What’s the best way to itinerary a sloped backyard?

We have a beautiful city view but no usable yard space. I would love to have some outdoor entertainment space, some raised garden beds, a grassy area for our dogs and an outdoor kitchen. if we could find space for a small guest studio and a hot tub, this would be my dream backyard. I know the space is there but need ideas and fresh eyes for the perfect backyard space.
q what s the best way to itinerary a sloped backyard
q what s the best way to itinerary a sloped backyard
q what s the best way to itinerary a sloped backyard
q what s the best way to itinerary a sloped backyard
q what s the best way to itinerary a sloped backyard
  5 answers
  • Barbara Barbara on Jun 06, 2018
    I was stumped until you said "guest studio". Make the guest studio further down the hill from you house and construct into the hill of supportive (foundation) concrete. Make the roof sturdy enough to hold your patio and/or deck for enjoying the view.

    For terracing your yard look up swiss sidewalk. These are long steps with a step down every few feet instead of every foot making it an easy stroll downhill. They are usually framed with landscape ties filled in with dirt/stone.
  • Mona Blake Mona Blake on Jun 07, 2018
    I would build a bridge across from one side to the other and place a pond at the bottom with watery plants and koi.
  • Jan Clark Jan Clark on Jun 07, 2018
    If you have the budget, you're going to need a landscape architect for the back yard of your dreams. It will need to be terraced so you can have flat areas for grass and such. That requires digging and a support system and probably a water supply, electricity, too, for the outdoor kitchen. Terracing is a good idea anyway or you will lose a lot of soil when it rains.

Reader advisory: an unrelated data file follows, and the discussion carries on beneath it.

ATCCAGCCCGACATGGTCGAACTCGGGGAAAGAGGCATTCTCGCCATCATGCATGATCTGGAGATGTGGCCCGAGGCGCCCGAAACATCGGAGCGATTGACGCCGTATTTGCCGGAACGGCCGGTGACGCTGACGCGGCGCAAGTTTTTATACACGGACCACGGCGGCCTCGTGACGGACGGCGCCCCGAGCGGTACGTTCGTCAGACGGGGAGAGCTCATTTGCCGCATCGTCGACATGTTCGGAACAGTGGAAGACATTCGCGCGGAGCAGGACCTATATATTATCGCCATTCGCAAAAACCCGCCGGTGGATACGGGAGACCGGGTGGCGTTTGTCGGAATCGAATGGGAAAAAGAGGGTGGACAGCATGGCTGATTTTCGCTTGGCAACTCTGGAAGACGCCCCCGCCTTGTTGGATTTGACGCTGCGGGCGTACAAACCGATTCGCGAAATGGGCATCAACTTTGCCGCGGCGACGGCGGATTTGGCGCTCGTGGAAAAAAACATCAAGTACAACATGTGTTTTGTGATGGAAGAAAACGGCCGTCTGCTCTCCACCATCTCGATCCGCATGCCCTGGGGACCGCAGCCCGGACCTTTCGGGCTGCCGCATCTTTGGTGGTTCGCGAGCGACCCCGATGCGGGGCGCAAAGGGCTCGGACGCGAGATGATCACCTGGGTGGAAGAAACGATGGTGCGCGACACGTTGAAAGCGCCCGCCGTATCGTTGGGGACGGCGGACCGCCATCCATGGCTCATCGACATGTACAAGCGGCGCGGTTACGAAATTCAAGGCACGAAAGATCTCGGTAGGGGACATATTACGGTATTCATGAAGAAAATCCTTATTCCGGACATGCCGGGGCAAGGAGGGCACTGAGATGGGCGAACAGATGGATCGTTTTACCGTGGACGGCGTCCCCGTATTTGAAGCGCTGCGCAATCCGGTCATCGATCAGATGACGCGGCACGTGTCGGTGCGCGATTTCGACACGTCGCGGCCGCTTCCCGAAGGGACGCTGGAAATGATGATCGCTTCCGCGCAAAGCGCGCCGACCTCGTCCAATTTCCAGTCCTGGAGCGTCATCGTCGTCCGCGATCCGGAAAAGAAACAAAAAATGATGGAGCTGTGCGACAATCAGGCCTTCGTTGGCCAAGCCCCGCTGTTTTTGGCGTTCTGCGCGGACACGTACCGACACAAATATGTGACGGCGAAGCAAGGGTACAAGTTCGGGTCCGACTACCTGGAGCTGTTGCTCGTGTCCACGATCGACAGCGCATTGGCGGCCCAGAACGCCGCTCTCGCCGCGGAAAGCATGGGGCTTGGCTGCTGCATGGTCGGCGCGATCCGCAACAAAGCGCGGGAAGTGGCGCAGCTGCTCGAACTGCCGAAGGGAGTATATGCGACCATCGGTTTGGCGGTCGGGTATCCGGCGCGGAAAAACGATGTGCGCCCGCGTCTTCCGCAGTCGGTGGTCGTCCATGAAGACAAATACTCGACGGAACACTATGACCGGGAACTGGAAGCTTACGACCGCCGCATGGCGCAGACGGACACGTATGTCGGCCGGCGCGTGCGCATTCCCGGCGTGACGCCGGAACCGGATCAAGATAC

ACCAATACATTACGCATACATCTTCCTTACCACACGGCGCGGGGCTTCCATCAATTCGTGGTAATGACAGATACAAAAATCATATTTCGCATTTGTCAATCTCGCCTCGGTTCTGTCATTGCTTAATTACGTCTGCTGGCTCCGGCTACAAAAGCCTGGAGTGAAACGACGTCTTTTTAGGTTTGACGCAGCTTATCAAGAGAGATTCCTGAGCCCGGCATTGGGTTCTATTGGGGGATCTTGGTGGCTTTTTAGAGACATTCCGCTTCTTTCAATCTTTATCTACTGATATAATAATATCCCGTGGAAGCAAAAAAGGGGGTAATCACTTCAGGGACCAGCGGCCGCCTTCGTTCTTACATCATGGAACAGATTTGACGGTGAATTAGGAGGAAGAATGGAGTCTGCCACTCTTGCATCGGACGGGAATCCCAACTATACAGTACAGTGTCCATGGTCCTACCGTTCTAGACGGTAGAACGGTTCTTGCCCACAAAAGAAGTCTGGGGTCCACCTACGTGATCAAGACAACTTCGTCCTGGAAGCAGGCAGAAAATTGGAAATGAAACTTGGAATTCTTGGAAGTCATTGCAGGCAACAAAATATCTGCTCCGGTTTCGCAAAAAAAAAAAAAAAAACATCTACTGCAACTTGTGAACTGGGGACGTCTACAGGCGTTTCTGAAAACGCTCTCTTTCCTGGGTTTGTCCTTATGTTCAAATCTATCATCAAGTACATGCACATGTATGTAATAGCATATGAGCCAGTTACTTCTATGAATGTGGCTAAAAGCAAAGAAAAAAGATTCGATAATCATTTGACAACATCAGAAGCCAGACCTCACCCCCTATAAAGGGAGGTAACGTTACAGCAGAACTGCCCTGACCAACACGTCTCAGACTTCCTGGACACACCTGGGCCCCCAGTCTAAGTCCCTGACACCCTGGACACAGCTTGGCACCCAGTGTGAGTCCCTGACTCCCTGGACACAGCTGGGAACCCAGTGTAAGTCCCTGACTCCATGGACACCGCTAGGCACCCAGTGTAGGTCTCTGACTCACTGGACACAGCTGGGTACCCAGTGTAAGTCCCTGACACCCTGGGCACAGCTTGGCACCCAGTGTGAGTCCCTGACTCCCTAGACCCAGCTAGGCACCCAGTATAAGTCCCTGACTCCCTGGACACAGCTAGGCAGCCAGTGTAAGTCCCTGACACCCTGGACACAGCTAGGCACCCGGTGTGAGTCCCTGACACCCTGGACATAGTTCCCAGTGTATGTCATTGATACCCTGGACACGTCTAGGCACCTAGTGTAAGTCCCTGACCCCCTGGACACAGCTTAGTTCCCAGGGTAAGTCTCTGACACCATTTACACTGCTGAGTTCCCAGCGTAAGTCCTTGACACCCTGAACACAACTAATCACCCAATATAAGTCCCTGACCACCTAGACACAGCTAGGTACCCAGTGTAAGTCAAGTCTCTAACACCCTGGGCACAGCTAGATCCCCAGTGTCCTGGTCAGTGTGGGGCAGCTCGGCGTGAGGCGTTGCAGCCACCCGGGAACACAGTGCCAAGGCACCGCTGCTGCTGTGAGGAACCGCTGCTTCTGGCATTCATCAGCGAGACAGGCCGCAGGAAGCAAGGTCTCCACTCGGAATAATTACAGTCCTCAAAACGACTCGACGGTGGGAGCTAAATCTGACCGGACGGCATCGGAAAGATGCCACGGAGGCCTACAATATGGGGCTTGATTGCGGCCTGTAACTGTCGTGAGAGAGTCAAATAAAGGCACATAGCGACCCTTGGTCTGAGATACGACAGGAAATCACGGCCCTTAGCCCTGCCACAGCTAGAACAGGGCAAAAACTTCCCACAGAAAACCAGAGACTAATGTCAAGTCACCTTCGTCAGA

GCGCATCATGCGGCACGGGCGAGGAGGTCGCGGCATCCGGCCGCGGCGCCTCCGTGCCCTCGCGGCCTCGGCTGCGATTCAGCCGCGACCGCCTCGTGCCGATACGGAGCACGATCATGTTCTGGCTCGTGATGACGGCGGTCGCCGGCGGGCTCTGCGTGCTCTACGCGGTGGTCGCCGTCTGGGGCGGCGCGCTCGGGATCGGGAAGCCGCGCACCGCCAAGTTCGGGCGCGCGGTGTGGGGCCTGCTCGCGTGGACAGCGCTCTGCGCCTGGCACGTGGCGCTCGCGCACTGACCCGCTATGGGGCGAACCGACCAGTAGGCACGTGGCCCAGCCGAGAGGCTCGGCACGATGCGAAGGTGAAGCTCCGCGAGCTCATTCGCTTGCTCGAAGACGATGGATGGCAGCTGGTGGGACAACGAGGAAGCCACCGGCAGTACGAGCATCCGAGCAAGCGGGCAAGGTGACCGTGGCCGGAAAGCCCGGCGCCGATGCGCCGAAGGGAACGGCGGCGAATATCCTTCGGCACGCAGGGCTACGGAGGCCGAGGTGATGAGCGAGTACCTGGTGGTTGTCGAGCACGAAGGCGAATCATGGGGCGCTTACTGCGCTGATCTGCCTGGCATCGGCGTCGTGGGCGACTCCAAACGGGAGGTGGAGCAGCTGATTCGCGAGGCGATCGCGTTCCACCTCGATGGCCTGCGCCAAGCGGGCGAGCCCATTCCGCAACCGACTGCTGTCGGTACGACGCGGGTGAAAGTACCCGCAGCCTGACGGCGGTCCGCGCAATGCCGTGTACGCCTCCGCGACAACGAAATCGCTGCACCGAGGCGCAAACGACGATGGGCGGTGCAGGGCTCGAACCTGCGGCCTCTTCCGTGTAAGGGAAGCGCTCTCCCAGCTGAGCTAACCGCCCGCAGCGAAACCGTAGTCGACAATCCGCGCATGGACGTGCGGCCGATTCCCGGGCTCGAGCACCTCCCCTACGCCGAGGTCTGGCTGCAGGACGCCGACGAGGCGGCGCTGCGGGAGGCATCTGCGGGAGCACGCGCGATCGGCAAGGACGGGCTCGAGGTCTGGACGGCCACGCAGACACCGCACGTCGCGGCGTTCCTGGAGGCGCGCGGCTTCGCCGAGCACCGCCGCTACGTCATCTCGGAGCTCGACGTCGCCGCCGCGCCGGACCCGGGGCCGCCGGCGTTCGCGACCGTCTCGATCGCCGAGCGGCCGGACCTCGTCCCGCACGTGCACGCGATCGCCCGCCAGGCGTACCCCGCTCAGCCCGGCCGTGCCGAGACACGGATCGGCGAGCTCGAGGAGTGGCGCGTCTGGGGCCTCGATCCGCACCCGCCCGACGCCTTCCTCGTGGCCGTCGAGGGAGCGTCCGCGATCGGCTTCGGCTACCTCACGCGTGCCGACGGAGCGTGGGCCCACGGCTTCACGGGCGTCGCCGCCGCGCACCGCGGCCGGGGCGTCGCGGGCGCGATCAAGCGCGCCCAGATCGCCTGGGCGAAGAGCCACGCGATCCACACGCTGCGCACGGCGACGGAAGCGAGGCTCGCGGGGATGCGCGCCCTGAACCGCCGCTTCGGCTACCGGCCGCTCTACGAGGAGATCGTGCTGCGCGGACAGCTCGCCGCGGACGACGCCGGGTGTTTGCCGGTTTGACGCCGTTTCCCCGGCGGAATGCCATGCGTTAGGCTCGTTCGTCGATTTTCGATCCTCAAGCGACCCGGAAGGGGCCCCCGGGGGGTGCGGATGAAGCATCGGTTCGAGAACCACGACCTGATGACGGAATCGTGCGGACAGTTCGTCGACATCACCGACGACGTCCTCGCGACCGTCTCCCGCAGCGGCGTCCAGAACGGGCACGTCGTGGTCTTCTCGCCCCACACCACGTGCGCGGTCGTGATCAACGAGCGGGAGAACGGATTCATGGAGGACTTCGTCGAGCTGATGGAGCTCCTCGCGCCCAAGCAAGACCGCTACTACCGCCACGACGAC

• Mindshift Mindshift on Jun 14, 2018
    Your hillside is steep enough that your project would benefit from consultation with an engineer. I have recently looked into retaining walls and found that those over 4 ft tall require an engineer's help, especially if you are within a city. Even lower ones can fail due to construction above the retaining wall, type of soil and drainage issues. Multiple retaining walls should ideally have a width between them equal to their combined heights, i.e. two 3' retaining walls, one above the other, should have 6' between them.
    As an alternative to retaining walls, consider a series of decks built on piers similar to this: https://cdn.instructables.com/F94/5NPF/HHS9A07R/F945NPFHHS9A07R.MEDIUM.jpg Timber size would be determined by the weight of the deck and any buildings. Run both stairs or walkways as switchbacks down the hillside and provide numerous places to stop and rest. You will appreciate this when you get older. Also long, uninterrupted stairs and walkways can become rivers in a downpour. Make sure runoff doesn't become a torrent, causing washouts downhill. https://greatnortherndocks.com/wp-content/uploads/2012/05/steephillstairsthrougwoods.jpg
    As to the hot tub, a gallon of water weighs 8.3454 lbs. 400 gallons of water weighs just over 3,338 lbs. It would be best to keep your hot tub up with the house, but if you must put it on the hillside, it should go on the most level area you can find, preferably with solid rock below it.
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